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Canis Major Constellation
Constellation Canis Major the Greater Dog

Canis Major, the Greater Dog (CMa)    

The constellation of Canis Major, the Greater Dog, is best viewed in the Winter season during the month of February for mid-northern latitudes. It's brightest star is Sirius at magnitude -1.46. The boundary of the Canis Major constellation contains 9 stars that host known exoplanets.

The naked eye can generally see up to magnitude 6 (magnitude 8 with perfect eyes) under ideal dark-sky conditions.

      1. Meaning:
      2. Greater Dog
      1. Genitive:
      2. Canis Majoris
      1. Abbreviation:
      2. CMa
      1. Constellation Family:
      2. Orion
      1. Best Viewing Month*:
      2. February
      1. Right Ascension (avg):
      2. 6h 50m
      1. Declination (avg):
      2. -22° 19'
      1. Brightest Star:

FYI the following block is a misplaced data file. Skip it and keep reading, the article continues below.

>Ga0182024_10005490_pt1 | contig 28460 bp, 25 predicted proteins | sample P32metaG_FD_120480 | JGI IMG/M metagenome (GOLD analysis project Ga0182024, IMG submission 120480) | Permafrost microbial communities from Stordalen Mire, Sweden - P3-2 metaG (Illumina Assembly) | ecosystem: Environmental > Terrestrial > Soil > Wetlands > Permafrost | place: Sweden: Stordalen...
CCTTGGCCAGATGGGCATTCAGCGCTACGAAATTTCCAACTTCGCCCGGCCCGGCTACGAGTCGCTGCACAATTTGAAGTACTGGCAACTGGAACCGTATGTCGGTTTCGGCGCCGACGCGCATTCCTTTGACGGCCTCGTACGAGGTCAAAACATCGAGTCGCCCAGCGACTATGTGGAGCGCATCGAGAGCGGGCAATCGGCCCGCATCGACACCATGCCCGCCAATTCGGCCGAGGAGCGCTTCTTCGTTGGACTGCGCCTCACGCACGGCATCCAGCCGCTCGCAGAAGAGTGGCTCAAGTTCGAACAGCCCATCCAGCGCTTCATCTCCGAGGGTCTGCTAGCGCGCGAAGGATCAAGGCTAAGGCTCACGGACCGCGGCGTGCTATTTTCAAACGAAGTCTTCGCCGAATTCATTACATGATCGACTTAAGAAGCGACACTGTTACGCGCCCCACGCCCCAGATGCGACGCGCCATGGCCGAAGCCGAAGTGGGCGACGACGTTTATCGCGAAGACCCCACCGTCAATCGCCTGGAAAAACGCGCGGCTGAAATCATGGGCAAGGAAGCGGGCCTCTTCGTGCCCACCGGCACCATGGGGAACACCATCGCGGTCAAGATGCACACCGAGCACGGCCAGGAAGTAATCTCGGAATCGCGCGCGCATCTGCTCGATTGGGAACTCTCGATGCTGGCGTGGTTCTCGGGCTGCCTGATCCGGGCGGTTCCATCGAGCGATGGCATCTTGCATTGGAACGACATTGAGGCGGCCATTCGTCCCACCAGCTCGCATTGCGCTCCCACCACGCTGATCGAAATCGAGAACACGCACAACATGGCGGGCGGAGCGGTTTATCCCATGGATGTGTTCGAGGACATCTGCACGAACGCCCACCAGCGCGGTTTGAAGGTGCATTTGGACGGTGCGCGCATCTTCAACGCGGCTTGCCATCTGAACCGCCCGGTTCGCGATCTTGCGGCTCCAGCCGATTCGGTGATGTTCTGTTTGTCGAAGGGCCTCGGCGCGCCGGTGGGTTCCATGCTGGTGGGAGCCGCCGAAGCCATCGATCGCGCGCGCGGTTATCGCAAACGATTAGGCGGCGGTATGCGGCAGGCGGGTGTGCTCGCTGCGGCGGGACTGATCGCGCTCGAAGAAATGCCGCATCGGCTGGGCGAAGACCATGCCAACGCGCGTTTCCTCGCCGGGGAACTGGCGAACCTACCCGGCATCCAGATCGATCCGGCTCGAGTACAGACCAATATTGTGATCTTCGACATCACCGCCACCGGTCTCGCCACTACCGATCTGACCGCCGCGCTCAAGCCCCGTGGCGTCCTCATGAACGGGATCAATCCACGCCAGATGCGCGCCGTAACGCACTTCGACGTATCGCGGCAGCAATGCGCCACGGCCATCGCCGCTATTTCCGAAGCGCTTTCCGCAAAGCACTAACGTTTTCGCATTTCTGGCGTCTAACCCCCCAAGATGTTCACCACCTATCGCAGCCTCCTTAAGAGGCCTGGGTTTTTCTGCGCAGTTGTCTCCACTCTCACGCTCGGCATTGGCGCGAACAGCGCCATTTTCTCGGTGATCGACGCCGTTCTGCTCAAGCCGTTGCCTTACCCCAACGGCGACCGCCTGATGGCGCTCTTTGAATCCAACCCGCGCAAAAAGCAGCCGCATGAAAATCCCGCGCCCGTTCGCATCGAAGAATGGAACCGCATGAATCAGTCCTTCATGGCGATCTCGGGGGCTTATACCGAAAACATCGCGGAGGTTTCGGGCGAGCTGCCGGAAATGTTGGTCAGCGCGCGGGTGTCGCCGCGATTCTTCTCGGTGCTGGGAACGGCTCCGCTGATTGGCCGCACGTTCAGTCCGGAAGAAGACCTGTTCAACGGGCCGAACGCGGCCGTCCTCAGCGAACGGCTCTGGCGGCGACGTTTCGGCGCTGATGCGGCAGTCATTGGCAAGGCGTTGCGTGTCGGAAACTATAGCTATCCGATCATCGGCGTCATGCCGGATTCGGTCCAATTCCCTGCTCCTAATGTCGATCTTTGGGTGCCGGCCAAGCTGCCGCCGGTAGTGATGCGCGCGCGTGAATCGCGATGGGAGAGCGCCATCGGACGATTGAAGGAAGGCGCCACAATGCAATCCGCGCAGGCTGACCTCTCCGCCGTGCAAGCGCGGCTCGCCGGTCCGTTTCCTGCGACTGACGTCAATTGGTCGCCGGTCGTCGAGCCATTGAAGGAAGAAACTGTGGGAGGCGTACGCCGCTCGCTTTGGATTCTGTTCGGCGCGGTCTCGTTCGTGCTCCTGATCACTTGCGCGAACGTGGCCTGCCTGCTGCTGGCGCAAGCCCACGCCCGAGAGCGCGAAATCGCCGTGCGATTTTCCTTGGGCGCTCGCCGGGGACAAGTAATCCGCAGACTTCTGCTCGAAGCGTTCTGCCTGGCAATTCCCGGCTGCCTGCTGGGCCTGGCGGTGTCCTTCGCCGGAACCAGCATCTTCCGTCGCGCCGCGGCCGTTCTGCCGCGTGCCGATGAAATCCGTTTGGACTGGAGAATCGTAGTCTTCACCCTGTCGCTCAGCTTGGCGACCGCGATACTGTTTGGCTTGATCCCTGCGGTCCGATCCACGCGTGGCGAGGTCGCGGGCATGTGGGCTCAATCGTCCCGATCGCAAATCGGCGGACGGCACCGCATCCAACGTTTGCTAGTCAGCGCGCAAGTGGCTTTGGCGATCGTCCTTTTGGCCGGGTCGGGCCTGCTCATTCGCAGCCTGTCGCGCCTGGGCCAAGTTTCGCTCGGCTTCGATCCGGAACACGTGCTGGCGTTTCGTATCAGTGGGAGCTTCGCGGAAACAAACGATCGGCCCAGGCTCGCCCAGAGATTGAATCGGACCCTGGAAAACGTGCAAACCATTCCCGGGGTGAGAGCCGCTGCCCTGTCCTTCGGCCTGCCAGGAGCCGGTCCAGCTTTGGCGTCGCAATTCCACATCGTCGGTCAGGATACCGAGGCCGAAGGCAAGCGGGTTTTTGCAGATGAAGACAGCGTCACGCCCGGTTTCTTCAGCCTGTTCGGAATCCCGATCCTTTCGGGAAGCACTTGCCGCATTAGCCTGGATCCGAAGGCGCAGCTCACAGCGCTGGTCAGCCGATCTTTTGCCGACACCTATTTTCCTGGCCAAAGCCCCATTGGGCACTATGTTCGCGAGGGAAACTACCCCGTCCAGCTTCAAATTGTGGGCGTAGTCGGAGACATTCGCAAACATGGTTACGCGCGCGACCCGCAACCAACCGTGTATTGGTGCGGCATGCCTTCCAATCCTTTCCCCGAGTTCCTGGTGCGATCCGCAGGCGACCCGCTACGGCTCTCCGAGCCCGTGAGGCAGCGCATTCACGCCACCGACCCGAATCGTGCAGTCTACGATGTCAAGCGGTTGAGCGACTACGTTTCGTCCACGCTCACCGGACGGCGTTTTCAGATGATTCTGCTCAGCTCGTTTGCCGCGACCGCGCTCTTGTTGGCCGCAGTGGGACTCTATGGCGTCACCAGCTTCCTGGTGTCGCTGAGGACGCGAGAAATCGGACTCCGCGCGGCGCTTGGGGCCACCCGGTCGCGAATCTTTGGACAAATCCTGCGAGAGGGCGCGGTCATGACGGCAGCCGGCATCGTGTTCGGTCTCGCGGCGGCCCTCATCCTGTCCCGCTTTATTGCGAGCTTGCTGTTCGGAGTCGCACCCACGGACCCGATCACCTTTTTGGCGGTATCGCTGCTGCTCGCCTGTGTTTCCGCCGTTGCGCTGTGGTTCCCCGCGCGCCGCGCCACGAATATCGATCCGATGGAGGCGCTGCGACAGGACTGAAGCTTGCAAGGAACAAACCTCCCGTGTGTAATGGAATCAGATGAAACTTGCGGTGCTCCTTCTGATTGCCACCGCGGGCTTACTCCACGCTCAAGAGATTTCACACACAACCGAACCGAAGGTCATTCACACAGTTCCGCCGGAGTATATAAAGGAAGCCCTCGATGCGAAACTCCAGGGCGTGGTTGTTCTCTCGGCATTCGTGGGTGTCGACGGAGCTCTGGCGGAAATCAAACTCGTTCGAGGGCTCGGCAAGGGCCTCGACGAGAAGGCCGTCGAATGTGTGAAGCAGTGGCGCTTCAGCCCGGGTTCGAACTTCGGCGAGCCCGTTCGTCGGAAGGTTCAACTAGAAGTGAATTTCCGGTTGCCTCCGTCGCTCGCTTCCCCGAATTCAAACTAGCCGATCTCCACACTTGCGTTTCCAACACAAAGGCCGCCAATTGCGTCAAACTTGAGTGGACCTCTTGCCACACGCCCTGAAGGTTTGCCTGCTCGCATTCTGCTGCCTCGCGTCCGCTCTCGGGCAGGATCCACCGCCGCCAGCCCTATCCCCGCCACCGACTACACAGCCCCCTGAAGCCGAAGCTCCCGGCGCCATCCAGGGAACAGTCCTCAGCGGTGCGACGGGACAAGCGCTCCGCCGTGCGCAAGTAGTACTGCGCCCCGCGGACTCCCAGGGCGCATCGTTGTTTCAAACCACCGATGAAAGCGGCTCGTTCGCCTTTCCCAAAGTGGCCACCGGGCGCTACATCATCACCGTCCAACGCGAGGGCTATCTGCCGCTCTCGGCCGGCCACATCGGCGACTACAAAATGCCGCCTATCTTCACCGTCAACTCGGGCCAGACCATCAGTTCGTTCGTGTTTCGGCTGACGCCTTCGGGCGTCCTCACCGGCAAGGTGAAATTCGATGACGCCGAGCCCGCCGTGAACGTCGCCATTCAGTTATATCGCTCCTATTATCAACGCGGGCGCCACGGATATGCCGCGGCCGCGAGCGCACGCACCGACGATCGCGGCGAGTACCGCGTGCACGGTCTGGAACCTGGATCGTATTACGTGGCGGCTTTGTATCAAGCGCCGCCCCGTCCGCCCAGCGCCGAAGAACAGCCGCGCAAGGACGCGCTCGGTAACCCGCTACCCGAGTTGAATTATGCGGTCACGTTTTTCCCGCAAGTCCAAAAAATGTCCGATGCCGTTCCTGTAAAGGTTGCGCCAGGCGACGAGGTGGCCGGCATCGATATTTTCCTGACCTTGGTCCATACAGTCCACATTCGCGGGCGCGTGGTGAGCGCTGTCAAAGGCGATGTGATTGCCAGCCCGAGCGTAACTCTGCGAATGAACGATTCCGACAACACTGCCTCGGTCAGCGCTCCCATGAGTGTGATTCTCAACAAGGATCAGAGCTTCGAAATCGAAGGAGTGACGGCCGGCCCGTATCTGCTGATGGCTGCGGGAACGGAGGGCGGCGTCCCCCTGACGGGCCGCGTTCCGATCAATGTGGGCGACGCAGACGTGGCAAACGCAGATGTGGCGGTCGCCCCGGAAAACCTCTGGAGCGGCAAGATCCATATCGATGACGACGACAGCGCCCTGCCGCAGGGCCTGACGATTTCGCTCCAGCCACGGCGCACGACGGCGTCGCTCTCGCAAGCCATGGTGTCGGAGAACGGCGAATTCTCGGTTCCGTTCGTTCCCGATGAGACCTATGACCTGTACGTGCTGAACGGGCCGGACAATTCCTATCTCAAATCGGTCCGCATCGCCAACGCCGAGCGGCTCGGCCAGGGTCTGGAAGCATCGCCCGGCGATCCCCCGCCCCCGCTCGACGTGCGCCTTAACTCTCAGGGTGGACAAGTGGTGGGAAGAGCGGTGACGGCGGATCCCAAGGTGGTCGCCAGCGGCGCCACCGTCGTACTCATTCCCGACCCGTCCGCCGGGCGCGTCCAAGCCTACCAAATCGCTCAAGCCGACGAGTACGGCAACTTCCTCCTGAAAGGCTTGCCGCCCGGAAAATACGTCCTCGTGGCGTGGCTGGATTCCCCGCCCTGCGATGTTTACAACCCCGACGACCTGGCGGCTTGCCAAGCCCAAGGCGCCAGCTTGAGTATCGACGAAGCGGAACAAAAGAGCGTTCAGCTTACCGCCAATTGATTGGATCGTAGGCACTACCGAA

2. Sirius (-1.46m)
      1. Exoplanet Host Stars:
      2. 9
      1. Messier objects:
      2. M41,
      1. Neutron Stars:
      2. 1 stars
      1. Pulsars:
      2. 1

    * For southern latitudes, flip the season listed. For example, if a constellation is listed as best viewed in the summer in the month of July, in the southern hemisphere the constellation would be best viewed in the winter in January and would be upside-down.

    ** Circumpolar constellations are visible year-round in the hemisphere listed.

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